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Niklaus H. Mueller, Spencer LaFasto, David Ammar, J. Mark Petrash; High Efficiency Transduction Of α-crystallin Into Mammalian Cells. Invest. Ophthalmol. Vis. Sci. 2012;53(14):3669.
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The loss of native α-crystallins is thought to be a risk factor for formation of protein aggregates, loss of lens transparency, and nuclear cataract in humans. The α-crystallins have been shown to prevent protein aggregation in vitro. We propose that replenishing intracellular α-crystallin by providing therapeutic levels of recombinant protein to lens cells may delay or prevent cataract formation. The purpose of the current study was to investigate the ability of a novel cell penetration peptide to enhance transduction of therapeutic crystallins into lens cells.
Recombinant human αA- and αB-crystallins were modified by addition of a novel protein transduction peptide designed with reference to the structure of the herpes simplex virus gC gene product (HSV-1 gC peptide). Fusion proteins produced by placing the HSV-1 gC peptide at either the N- or C-terminus were over-expressed in E. coli cultures and were purified to apparent homogeneity. These proteins were subjected to size exclusion chromatography to characterize high molecular weight complexes (HMWC). Chaperone-like activity (CLA) of α-crystallins was evaluated by measuring the suppression of chemically-induced aggregation of substrate proteins. α-crystallins were fluorescently-labeled using Alexa-based dyes and were incubated with human lens epithelial cells (HLE B3) and human embryonic kidney cells (HEK293). Uptake of α-crystallins was monitored by fluorescent microscopy for 72 hrs.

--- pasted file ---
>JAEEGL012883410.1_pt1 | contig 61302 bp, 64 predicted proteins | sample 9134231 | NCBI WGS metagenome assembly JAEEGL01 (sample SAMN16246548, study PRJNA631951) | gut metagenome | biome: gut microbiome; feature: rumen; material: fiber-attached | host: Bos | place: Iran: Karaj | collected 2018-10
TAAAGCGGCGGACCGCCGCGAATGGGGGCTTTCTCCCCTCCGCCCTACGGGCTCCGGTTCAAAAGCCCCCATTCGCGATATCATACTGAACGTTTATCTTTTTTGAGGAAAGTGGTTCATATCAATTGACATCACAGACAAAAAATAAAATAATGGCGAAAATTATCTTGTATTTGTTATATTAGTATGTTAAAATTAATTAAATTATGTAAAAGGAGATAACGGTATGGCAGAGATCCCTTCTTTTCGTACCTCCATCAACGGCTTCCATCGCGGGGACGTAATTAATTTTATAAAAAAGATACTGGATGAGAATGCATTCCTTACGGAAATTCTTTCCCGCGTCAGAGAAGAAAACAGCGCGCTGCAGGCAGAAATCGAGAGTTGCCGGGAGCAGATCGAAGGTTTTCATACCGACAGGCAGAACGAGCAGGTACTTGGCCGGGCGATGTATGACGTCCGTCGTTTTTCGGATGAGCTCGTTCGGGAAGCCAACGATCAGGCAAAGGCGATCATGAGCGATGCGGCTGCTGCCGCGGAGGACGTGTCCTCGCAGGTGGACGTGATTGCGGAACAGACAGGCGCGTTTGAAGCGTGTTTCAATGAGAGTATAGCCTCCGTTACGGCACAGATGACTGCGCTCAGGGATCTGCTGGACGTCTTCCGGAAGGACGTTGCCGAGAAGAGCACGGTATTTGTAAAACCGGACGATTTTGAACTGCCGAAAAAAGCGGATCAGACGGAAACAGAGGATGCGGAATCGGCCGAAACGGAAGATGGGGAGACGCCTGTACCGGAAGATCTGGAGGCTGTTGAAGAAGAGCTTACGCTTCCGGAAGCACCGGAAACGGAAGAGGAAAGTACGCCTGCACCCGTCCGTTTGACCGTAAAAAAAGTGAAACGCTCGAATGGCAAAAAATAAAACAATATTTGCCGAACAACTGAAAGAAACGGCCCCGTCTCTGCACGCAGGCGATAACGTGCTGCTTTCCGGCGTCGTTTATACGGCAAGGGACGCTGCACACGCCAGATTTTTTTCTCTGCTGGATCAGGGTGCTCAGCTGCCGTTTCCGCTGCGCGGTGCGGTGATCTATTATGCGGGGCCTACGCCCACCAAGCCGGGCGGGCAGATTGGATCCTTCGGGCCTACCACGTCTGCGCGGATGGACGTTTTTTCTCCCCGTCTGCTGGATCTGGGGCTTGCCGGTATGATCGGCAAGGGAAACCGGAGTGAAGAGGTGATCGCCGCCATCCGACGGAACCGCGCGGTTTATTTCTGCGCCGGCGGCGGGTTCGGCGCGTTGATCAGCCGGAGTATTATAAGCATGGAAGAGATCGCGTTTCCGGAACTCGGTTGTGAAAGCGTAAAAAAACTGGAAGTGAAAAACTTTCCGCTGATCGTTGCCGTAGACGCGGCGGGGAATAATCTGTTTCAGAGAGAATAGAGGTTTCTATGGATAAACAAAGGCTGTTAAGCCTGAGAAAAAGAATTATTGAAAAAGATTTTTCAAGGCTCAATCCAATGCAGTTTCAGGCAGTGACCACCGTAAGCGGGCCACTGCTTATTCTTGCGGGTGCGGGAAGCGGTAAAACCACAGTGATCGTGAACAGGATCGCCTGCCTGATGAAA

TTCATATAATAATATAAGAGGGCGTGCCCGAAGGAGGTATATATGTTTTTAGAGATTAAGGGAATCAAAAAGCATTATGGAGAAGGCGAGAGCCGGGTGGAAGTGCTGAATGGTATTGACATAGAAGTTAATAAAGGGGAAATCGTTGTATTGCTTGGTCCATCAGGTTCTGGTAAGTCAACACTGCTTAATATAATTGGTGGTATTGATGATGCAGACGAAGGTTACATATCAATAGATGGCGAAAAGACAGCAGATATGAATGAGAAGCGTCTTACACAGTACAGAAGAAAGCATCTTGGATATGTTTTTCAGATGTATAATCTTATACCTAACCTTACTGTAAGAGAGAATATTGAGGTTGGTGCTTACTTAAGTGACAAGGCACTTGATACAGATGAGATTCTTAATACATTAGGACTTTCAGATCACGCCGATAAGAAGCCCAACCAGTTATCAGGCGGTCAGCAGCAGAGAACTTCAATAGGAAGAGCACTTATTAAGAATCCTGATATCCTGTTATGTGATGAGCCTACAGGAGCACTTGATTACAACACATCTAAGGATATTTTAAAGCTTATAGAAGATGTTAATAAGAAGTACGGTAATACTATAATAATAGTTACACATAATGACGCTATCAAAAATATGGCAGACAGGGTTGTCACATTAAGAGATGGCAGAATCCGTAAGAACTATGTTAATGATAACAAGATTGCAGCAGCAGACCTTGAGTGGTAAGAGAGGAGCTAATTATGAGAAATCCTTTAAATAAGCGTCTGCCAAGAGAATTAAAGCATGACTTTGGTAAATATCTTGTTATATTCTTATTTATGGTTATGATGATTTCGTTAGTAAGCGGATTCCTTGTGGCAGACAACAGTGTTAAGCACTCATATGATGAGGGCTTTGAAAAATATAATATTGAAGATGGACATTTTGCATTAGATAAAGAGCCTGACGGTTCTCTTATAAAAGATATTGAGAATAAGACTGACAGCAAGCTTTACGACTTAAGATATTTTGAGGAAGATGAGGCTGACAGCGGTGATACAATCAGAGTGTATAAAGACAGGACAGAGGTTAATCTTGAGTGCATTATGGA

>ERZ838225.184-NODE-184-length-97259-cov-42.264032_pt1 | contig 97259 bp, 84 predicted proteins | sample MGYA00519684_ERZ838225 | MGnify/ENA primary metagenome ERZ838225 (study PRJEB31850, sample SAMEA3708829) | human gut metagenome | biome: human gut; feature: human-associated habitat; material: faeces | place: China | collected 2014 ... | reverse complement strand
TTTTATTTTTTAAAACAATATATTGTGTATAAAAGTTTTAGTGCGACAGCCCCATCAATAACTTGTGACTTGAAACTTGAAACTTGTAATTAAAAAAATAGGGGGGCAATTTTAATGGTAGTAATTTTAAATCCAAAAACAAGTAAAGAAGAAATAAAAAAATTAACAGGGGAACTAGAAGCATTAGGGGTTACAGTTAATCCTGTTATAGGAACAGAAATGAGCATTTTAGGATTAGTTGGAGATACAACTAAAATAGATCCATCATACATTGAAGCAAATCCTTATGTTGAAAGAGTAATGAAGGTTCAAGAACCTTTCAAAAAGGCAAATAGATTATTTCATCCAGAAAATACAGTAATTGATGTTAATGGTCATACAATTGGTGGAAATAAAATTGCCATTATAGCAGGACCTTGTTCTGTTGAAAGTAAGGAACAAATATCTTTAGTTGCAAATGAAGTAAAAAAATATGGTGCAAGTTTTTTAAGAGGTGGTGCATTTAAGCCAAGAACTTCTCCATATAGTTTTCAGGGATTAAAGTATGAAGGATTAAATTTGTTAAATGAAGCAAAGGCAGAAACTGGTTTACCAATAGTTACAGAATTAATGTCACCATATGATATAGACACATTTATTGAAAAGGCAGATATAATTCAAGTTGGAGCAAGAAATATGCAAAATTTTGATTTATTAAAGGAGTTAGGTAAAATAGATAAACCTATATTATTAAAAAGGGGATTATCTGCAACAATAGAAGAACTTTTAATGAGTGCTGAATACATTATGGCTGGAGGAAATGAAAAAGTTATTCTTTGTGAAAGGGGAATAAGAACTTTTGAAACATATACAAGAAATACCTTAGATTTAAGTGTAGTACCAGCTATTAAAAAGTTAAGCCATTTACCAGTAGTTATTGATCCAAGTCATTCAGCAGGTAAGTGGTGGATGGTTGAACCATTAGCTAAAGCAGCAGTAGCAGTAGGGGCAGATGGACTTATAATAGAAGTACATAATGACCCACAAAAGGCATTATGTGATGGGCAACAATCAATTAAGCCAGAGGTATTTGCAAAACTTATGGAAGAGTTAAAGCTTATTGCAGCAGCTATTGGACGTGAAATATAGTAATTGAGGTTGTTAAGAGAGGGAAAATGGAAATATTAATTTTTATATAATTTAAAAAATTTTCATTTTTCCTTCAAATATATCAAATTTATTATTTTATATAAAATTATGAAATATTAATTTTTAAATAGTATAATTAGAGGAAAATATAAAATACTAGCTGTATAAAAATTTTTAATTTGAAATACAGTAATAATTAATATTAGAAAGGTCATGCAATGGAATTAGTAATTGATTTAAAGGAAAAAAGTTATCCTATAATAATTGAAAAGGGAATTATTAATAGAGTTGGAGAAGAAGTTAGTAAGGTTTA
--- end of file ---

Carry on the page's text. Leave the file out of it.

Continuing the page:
We examined the effects of a peptide predicted from the HSV-1 gC gene (gC) on the structure, CLA, and cell transduction properties of human α-crystallins. Unlike the case with C-terminal fusion of the peptide, N-terminal tagged α-crystallin subunits expressed in E. coli were in the soluble fractions of host cell lysates. These modified α-crystallin subunits formed HMWC of ~650 kDa that were slightly larger than wild-type α-crystallins based on size exclusion chromatography. CLA of these proteins were similar to wild-type α-crystallins in their ability to suppress chemically-induced aggregation of substrate proteins for at least an hour. Also, modified α-crystallins underwent subunit exchange with wild type α-crystallin over a 24 hr period. When wild-type α-crystallin proteins were incubated with cultured cells, only limited protein uptake occurred. In contrast, protein uptake increased extensively when gC tagged α-crystallins were analyzed.
gC tagged α-crystallin proteins, like wild-type α-crystallins, form HMWC, inhibit protein aggregation in vitro, and undergo subunit exchange. Addition of the gC fusion peptide conferred a substantially higher level of penetration into mammalian cells in a tissue culture setting.
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